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Evan Ross Asleson Sentenced in U.S. District Cour

FOR IMMEDIATE RELEASE
Thursday, October 21, 2010

The United States Attorney's Office announced that during a federal court session in Great Falls, on October 21, 2010, before U.S. Magistrate Judge Keith Strong, EVAN ROSS ASLESON, a 35-year-old resident of Belt, appeared for sentencing. ASLESON was sentenced to a term of:

  • Special Assessment: $50
  • Restitution: $8,000
  • Fine: $2,000

ASLESON was sentenced in connection with his guilty plea to theft of government property, damage to government property, and cutting and removing timber from public lands.

In an Offer of Proof filed by Assistant U.S. Attorney Timothy J. Racicot, the government stated it would have proved at trial the following:

During the fall of 2007, Forest Service law enforcement received a report of trees cut on Forest Service lands near Monarch. In February 2008, while investigating the cut trees, a law enforcement officer contacted ASLESON's mother in order to gain permission to access the area. The officer asked her about the log home being built on the ASLESON property and she explained that her son, EVAN ASLESON, was constructing the cabin with logs he was cutting on a neighbor's property. ASLESON evidently had an agreement with the neighbor to cut some standing, dead, beetle-killed trees on his property for $2 a linear foot. The northern boundary of the neighbor's property borders the National Forest. As of July 22, 2008, ASLESON had paid the neighbor $800 for roughly 40 trees.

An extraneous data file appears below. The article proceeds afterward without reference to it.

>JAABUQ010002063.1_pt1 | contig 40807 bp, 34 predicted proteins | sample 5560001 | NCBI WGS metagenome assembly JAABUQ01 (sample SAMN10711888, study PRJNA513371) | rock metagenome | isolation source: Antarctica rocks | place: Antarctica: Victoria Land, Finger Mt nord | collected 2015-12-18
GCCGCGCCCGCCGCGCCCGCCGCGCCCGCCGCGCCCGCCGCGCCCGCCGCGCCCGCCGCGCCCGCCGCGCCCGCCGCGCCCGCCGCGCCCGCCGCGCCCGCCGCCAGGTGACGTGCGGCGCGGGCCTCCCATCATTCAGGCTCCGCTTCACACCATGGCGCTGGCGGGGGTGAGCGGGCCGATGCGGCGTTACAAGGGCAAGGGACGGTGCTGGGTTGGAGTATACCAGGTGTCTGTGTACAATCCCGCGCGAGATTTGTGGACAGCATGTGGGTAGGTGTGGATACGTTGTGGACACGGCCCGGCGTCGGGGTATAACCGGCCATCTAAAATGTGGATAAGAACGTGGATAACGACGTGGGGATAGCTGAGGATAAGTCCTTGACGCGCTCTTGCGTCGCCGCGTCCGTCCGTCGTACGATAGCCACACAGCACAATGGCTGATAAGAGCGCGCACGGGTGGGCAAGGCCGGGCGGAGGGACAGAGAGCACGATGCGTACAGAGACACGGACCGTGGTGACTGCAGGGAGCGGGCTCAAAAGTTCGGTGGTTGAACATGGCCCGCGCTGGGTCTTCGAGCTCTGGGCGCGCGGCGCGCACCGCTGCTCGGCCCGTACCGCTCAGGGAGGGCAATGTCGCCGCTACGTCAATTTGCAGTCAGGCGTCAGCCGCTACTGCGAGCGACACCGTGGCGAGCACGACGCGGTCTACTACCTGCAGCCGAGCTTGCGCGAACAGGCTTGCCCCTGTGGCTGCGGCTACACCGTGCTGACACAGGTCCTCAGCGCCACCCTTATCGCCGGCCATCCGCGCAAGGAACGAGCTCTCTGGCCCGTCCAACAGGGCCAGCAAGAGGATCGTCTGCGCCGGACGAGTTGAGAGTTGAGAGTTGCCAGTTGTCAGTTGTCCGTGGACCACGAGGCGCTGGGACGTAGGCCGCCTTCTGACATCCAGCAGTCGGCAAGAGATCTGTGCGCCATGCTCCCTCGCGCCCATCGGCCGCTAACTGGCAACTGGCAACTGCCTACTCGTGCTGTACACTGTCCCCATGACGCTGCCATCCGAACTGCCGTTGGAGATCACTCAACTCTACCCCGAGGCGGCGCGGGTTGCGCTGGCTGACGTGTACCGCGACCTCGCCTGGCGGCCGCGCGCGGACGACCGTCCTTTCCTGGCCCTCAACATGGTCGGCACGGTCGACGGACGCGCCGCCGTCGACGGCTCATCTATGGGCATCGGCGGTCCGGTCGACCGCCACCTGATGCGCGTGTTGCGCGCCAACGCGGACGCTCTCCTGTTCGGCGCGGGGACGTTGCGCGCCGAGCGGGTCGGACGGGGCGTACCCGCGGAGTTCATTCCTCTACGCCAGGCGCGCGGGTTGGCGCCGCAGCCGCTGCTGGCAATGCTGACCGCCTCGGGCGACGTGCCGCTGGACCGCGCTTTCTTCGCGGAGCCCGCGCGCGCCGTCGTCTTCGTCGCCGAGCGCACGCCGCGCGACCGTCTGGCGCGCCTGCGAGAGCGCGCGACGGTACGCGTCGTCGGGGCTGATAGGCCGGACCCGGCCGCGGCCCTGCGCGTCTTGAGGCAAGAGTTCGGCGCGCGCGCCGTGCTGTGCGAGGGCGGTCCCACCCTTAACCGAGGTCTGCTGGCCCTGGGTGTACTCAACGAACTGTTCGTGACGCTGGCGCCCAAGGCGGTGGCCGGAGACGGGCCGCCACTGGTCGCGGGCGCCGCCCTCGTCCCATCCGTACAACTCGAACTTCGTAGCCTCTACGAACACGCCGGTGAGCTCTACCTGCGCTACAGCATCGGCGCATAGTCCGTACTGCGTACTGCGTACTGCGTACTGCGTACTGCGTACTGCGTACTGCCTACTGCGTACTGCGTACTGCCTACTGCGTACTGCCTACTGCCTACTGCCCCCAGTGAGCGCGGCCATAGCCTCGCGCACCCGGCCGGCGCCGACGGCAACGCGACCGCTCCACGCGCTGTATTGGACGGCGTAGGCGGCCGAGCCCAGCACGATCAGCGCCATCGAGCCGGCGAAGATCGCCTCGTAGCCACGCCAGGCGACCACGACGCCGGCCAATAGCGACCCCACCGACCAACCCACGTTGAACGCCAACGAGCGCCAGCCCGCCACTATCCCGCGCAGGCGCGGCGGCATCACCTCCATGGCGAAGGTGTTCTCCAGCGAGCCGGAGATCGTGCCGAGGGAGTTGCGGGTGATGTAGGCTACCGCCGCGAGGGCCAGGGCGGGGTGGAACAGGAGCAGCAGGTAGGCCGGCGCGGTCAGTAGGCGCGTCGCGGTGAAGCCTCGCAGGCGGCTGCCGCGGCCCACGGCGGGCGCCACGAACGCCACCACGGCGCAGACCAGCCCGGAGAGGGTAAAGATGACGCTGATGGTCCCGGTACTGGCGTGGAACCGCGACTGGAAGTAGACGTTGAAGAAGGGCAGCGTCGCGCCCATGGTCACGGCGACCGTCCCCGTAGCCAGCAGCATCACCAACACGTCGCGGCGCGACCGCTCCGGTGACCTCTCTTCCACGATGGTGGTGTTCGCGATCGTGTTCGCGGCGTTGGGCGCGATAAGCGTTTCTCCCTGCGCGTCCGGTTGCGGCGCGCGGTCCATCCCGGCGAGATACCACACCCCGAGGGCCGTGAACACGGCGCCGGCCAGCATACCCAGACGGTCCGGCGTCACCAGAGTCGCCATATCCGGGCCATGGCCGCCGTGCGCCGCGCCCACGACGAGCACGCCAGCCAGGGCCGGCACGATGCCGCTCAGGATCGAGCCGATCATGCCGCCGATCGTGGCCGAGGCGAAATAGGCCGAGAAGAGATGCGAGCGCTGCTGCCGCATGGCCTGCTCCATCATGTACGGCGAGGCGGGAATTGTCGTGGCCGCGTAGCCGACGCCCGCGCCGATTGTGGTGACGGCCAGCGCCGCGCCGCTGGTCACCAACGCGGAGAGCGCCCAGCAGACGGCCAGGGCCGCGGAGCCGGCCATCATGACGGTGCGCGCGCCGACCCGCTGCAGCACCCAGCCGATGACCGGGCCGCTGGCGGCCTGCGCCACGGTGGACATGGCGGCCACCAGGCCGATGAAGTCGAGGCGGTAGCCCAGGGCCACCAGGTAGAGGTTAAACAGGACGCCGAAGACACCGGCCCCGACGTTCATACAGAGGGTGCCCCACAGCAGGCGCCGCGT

The law enforcement officer returned to the area in June 2008 to continue his investigation. It was determined at that time that the majority of the trees cut by ASLESON were on the National Forest.

On August 13, 2008, ASLESON advised a special agent that he located the survey section points prior to cutting any trees. He also stated that he knew that a fence in the area where he was cutting did not follow the actual forest boundary.

On August 22, 2008, when ASLESON again spoke to the agent about the trees, he said that he did not know where the boundary was between the National Forest and his neighbor until the agent told him the location. He admitted to cutting the trees in that area, which number around 160, but claimed that he did not know they were on the National Forest when he cut them. ASLESON stated that he simply followed the fence line.

Of the approximately 160 trees that ASLESON cut on the National Forest, nearly all of them were of a large diameter, the type that could be used for constructing a log home. According to Forest Service investigators, the boundary between the National Forest and ASLESON's neighbor is easy to see and it is clear that the 160 trees were on National Forest System lands. Most of the stumps were within 50 to 100 feet of that boundary (and between the fence and the actual boundary). Furthermore, the beetle-killed trees on the neighbor's property were located on the south side of that property; very few beetle-killed trees were on the north side, which is the portion of the property bordering the National Forest.

In addition to the 160 trees referenced above, other trees were cut along a Forest Service road. ASLESON admitted to cutting those trees as well, but claimed he had done so in accordance with his firewood permit. Investigators also observed skidder tracks that started on the Forest Service road, where the trees were being cut, and ran the entire length of the road, ending on ASLESON's private property where approximately 70 logs were found and photographed. The skidding activities on road resulted in a damaged culvert which required repair.

The investigation was conducted by the Law Enforcement and Investigations Division of the U.S. Forest Service.

 

 

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